Dentists are reminded to have measures in place to cope with staff absences during the holiday season.
UK-wide dental defence organisation MDDUS is advising practices to always have available at least two practice staff members who can fulfil a designated role in an emergency.
As the summer approaches, dental nurses will look forward to their annual leave. But the resulting absence of clinical support staff can have a significant impact, particularly in practices which employ a small team.
While some dentists might occasionally be tempted to ‘soldier on’ on a single-handed basis, most are aware that the provision of dental treatment without assistance is not only impractical – and potentially hazardous – but is also likely to be in breach of GDC guidance.
At this time of year, MDDUS receives an increased number of enquiries as to who can provide holiday cover.
According to GDC guidance, a second person who is trained to deal with medical emergencies should be present throughout treatment, while a third person who can fulfil a designated role in an emergency should be on hand in the practice.
MDDUS dental adviser Doug Hamilton said: ‘Failure to comply with these obligations can be justifiable in exceptional and suitably risk-assessed circumstances. However, it is clear that routinely working without a chaperone may compromise patient safety, leave the dentist open to accusations of misconduct and contravene the GDC’s Principles of Dental Team Working.
‘The simplest way to manage this problem is to re-assign an existing staff member from administrative to clinical duties. This option is convenient, but would only be permissible if the staff member was already registered, had received appropriate immunisation and had remained up-to-date with required CPD before re-entering the clinical setting.’
If this is not possible, then another approach might be to hire fully trained nurses on a temporary basis from an agency.
Practice owners may also consider the possibility of offering a temporary employment opportunity to someone who has no previous experience in this field, but there are a number of restrictions to bear in mind.
‘This might appear to be a mutually beneficial arrangement,’ added Doug “However, the GDC’s definition of an in-training nurse is very restrictive. In order to fulfil the required criteria, these employees must currently be on a training course which will lead to registration or be employed while awaiting the commencement of a placement on a GDC-approved course.
‘Furthermore, they must have completed an induction and work under the supervision of a designated registrant who will be ultimately responsible for any adverse events involving the trainee. Otherwise, the prospective nurse cannot commence chairside duties.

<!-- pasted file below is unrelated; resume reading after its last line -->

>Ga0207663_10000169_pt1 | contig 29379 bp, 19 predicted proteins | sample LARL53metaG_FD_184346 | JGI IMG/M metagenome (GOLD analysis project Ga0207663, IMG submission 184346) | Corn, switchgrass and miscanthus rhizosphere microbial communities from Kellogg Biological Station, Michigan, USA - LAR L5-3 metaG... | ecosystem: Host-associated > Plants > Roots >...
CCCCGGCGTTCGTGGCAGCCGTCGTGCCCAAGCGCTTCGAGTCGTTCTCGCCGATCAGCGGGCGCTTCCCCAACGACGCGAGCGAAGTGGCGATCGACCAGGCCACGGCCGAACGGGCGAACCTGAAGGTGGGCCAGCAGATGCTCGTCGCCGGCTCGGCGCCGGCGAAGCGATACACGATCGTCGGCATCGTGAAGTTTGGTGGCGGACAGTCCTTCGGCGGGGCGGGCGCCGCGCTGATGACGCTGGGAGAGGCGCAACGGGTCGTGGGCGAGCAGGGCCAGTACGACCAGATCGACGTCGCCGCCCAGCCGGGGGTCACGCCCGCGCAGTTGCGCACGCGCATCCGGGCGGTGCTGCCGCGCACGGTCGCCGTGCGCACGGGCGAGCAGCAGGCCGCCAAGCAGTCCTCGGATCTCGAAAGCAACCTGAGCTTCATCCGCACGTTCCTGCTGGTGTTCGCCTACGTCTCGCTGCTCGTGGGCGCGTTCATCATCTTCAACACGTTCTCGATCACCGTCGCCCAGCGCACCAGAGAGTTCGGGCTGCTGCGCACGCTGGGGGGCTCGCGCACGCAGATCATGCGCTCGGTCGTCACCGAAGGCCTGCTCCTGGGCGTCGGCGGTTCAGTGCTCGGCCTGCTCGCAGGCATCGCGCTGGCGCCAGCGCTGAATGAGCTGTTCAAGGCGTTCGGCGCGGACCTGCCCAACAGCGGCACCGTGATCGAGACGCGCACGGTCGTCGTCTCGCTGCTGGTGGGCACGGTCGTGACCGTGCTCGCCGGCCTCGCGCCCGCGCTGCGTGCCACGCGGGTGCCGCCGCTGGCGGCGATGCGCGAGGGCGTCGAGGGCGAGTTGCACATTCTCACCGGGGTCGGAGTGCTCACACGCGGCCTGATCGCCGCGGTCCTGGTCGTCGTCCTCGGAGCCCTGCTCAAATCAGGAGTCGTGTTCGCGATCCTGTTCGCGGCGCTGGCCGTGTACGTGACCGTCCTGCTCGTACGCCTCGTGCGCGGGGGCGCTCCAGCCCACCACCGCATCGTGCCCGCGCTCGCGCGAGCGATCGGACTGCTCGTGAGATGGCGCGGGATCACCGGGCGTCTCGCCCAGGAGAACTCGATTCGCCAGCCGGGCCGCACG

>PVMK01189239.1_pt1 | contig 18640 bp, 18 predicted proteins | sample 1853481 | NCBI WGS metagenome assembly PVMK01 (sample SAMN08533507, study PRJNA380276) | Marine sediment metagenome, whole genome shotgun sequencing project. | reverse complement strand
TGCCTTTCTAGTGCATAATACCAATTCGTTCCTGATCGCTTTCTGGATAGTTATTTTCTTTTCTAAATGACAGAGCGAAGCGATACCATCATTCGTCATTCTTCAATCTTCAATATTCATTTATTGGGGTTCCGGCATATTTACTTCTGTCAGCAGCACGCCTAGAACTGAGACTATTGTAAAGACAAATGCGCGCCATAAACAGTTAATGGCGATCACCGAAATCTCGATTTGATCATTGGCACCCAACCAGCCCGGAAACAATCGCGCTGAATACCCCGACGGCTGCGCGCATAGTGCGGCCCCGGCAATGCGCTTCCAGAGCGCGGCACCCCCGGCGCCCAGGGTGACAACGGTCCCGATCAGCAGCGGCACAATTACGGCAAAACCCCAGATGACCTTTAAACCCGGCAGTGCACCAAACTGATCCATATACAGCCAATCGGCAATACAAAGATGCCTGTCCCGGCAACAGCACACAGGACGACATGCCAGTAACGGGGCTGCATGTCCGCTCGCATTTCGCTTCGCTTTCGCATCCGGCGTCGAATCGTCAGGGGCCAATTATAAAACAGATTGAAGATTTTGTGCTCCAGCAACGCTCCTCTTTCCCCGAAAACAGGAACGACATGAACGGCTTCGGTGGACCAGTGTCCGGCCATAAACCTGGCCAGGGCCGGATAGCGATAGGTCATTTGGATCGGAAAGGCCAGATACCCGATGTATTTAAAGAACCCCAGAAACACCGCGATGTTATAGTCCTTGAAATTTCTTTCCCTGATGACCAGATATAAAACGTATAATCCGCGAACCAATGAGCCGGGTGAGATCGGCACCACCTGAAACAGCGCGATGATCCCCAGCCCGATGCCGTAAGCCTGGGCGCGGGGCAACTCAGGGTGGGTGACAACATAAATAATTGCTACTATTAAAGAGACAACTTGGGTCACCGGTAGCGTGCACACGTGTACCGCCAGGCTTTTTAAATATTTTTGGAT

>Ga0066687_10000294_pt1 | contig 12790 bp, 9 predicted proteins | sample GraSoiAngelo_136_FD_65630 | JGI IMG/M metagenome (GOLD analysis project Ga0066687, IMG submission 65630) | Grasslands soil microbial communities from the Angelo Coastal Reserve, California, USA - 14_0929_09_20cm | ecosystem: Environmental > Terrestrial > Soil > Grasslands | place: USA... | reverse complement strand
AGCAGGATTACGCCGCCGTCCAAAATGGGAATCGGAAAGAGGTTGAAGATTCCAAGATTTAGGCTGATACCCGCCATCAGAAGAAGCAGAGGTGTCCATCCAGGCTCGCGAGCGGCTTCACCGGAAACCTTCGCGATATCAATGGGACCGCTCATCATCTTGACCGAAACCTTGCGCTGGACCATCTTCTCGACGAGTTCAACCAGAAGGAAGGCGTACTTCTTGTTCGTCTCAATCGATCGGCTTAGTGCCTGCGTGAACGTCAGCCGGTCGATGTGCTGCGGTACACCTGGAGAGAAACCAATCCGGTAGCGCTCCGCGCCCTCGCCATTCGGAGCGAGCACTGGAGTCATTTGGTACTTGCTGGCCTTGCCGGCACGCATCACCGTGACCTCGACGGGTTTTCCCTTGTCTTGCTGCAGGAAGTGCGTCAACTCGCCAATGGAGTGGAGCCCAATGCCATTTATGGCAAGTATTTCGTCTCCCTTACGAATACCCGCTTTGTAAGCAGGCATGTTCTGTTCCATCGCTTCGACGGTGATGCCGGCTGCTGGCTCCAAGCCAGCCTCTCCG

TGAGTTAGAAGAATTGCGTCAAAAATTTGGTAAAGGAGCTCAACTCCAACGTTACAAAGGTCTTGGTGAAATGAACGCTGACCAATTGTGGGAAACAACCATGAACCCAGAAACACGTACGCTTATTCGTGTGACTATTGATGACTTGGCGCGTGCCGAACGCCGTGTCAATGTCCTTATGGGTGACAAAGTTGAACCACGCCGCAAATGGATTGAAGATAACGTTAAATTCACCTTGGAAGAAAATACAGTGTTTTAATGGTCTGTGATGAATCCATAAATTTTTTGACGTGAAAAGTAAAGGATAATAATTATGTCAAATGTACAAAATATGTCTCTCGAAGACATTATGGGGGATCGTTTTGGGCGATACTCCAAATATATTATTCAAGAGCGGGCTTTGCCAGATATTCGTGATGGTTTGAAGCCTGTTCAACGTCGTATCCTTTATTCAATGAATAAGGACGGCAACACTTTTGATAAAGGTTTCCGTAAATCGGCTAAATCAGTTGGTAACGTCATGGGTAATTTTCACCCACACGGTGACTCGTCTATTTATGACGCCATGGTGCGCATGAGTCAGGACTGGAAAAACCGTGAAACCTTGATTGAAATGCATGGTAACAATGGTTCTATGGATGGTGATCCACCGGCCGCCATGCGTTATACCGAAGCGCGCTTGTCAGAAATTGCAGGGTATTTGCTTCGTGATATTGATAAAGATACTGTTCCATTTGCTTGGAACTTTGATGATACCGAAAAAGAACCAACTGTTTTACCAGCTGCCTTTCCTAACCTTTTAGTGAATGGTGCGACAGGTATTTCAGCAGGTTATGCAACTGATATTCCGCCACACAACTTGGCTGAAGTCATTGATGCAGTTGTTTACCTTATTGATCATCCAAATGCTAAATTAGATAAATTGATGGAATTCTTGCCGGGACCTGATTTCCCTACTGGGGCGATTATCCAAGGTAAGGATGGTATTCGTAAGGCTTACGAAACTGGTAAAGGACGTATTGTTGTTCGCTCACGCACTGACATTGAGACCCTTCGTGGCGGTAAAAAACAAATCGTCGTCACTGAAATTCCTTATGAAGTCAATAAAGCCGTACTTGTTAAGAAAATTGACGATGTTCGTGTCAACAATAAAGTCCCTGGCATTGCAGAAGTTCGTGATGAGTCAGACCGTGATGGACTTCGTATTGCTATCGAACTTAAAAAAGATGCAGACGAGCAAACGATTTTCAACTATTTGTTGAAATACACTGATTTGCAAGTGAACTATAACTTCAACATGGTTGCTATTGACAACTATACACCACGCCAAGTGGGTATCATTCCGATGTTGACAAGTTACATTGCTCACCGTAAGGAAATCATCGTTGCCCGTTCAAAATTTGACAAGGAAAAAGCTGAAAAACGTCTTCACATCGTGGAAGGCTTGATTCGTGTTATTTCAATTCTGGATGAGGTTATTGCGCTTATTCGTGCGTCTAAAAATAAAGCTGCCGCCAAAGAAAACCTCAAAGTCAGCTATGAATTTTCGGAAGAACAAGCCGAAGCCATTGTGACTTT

‘GDC rules prevent the deployment of schoolchildren who are work-shadowing as they are only allowed to observe in a dental practice – subject to a specific risk assessment, induction and confidentiality agreement.’
The question that follows, however, is whether a dental student would be caught by the same restrictions. Could a dental student step into the breach without risking a very early chat with the GDC?
He advised: ‘The student should already be inoculated, will ideally be free from studies for at least part of the summer and may already have acquired a degree of experience in chair-side assistance. Most importantly, dental student status would seem to be compatible with the GDC’s ‘in-training’ criteria.
‘However, the practice owner would be well advised to have completed a thorough risk-assessment and induction course, while students must remember that their conduct must meet the standards which are set out by the GDC.’
One final note of warning, the most carefully planned holiday rota may be ruined if the DCP’s annual registration fee has not been paid by the end of July.
‘If this is overlooked, then DCP cannot work in the clinical environment until all of the necessary re-registration paperwork has been processed,’ he said.
‘Even if this is completed correctly, it will stop clinical work for up to two weeks. In the meantime, the employer must organise a suitable replacement and consider how the period of unregistered nursing should be explained to the GDC.’